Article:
'Homemade' 3D printer can make almost anything
One of the printers in Jim Roscoe's tech classroom goes far beyond serving up tests and handouts.
The Coffman High School teacher, with the help of students, built a 3D printer last spring and is now turning out plastic items that can be used in a number of scenarios.
Roscoe takes an understated approach when discussing the building of the machine that melts plastic from a spool to make 3D items.
"All the information for this is open source," he said. "The parts for the machine were made on a machine just like this. Now we can make another one."
The electronics and machines for the printer had to be purchased, but Roscoe said about $600 went into the machine that usually sells starting at $1,500.
The printer took about a month to put together, then some time to calibrate the machine, Roscoe said.
"It got much better quickly," he said.
The machine has been used to make parts for the Dublin FIRST Tech Challenge robotics team that Roscoe coaches, but has other applications around the school, he said.
"We're going to partner with the school store to make things," Roscoe said, showing off small Coffman Rocks plastic figurines. "I have a product design class that will work on that."
Not many people around Coffman High School know about the new 3D printer, Roscoe said, because it was calibrated near the end of the school year. But now that students are finding out, they're thinking up many uses.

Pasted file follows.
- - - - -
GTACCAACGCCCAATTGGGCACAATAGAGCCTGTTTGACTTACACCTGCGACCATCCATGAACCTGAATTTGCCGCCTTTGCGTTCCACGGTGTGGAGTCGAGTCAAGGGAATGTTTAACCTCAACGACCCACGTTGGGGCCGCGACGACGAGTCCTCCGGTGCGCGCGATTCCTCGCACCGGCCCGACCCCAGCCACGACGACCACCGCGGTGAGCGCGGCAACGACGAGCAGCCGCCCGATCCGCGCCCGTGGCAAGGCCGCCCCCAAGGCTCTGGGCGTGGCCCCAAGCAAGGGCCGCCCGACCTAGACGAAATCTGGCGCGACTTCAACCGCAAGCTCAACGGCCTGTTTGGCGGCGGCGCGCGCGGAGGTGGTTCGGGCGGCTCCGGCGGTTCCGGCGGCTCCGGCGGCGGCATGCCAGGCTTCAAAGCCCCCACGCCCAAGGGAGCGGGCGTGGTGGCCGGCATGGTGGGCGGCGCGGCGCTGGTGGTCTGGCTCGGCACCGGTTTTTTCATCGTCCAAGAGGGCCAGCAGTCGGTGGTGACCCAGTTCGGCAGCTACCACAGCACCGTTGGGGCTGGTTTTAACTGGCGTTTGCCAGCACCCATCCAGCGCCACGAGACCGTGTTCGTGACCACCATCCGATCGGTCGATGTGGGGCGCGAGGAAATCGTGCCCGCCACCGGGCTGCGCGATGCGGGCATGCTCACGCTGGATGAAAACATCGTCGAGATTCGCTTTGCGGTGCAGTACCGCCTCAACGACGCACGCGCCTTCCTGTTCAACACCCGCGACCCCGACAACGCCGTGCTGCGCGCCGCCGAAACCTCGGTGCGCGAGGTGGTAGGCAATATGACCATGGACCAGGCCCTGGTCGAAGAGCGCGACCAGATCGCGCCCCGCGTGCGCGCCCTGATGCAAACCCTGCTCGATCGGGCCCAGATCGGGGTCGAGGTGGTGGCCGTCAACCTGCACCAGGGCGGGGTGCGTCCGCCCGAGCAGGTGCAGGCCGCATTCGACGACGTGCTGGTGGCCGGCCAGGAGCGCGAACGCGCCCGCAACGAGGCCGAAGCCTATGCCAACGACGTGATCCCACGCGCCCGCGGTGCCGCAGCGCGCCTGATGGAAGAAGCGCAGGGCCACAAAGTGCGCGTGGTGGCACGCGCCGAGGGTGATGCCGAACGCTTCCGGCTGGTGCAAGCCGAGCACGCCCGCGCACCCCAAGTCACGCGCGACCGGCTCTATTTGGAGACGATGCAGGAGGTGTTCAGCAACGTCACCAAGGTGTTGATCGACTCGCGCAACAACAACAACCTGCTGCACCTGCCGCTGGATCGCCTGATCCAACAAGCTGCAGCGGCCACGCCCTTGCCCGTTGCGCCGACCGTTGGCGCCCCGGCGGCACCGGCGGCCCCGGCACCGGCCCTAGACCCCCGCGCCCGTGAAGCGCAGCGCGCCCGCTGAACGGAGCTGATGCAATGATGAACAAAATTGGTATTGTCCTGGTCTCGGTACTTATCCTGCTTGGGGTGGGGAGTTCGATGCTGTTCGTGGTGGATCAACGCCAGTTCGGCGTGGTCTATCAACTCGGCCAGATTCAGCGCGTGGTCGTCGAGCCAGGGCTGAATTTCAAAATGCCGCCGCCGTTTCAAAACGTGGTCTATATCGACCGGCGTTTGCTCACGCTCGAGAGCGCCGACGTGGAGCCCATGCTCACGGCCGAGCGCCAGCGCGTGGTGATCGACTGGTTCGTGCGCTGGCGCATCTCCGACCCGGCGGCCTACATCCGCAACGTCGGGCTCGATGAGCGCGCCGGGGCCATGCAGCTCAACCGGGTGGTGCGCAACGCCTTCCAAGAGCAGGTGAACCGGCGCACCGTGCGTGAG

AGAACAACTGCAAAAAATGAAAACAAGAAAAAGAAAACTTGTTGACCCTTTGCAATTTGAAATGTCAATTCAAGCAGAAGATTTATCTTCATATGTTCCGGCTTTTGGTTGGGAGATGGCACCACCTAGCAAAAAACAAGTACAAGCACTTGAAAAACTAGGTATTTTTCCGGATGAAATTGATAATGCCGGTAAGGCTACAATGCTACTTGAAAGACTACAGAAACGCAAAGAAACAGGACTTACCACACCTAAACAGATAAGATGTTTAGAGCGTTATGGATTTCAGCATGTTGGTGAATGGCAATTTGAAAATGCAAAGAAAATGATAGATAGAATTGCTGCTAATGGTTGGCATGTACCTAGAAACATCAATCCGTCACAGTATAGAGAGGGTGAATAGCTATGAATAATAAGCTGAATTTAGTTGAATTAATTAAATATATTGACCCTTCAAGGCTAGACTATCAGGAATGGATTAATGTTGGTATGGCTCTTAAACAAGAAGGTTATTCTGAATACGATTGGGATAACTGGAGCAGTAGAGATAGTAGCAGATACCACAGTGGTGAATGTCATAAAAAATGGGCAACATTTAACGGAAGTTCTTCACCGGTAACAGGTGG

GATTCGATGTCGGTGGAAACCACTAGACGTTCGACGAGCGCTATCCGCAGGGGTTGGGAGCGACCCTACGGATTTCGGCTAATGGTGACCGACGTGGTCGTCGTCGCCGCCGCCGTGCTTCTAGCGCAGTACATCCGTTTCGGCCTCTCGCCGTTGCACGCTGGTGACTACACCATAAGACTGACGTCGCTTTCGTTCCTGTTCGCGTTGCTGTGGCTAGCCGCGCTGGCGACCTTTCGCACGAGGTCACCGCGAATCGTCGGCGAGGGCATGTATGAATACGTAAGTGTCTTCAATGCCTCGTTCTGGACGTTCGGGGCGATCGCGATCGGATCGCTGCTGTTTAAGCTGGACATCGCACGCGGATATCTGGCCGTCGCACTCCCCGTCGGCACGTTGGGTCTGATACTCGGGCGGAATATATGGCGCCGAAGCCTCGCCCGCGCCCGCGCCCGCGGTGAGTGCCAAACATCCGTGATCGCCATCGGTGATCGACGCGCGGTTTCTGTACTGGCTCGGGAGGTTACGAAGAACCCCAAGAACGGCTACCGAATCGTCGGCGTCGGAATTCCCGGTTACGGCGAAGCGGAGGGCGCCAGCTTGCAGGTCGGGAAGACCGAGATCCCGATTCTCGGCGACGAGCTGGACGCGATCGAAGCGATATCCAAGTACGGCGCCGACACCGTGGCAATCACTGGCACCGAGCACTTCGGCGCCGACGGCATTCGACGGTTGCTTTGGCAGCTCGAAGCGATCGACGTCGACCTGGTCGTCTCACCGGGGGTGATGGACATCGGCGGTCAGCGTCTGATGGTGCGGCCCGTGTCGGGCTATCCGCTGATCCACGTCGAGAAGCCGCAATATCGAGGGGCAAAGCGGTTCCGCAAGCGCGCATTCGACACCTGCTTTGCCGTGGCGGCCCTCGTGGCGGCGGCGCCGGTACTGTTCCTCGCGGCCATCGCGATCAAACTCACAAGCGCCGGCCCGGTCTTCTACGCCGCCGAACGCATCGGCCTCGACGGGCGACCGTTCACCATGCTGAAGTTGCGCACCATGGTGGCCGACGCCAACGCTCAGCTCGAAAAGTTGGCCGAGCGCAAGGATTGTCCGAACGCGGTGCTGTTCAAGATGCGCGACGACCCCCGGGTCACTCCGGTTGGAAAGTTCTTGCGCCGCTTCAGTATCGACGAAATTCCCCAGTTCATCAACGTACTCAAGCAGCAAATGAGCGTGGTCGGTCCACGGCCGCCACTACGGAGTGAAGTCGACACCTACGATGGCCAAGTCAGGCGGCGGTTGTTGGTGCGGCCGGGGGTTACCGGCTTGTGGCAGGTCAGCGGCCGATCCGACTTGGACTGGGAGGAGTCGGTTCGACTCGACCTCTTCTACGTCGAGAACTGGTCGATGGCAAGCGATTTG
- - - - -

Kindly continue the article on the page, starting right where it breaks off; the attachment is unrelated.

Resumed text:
"How to implement it has been part of class for students," he said. "The more they use it, the more students see potential in it. We print something every day."
Senior Joe Cassidy said the machine could be used to print a part for a broken dishwasher. All that's needed is a 3D rendering of the part for the printer.
"We can make any custom part," he said.
Plastic for the machine isn't too expensive, so the printer is economical, Roscoe said.
"This will have applications in math, science and physics," he said. "There are shapes you can make with it that you really can't make in another way. You'd have to make it with two pieces. You can make very complicated shapes."
Along with applications around Coffman High School, the 3D printer can also help other schools in the district, he said.
"Now we have the capability to print parts on this," Roscoe said. "We can use this to spread (3D printing) to other schools. This technology is used by the highest-end engineering."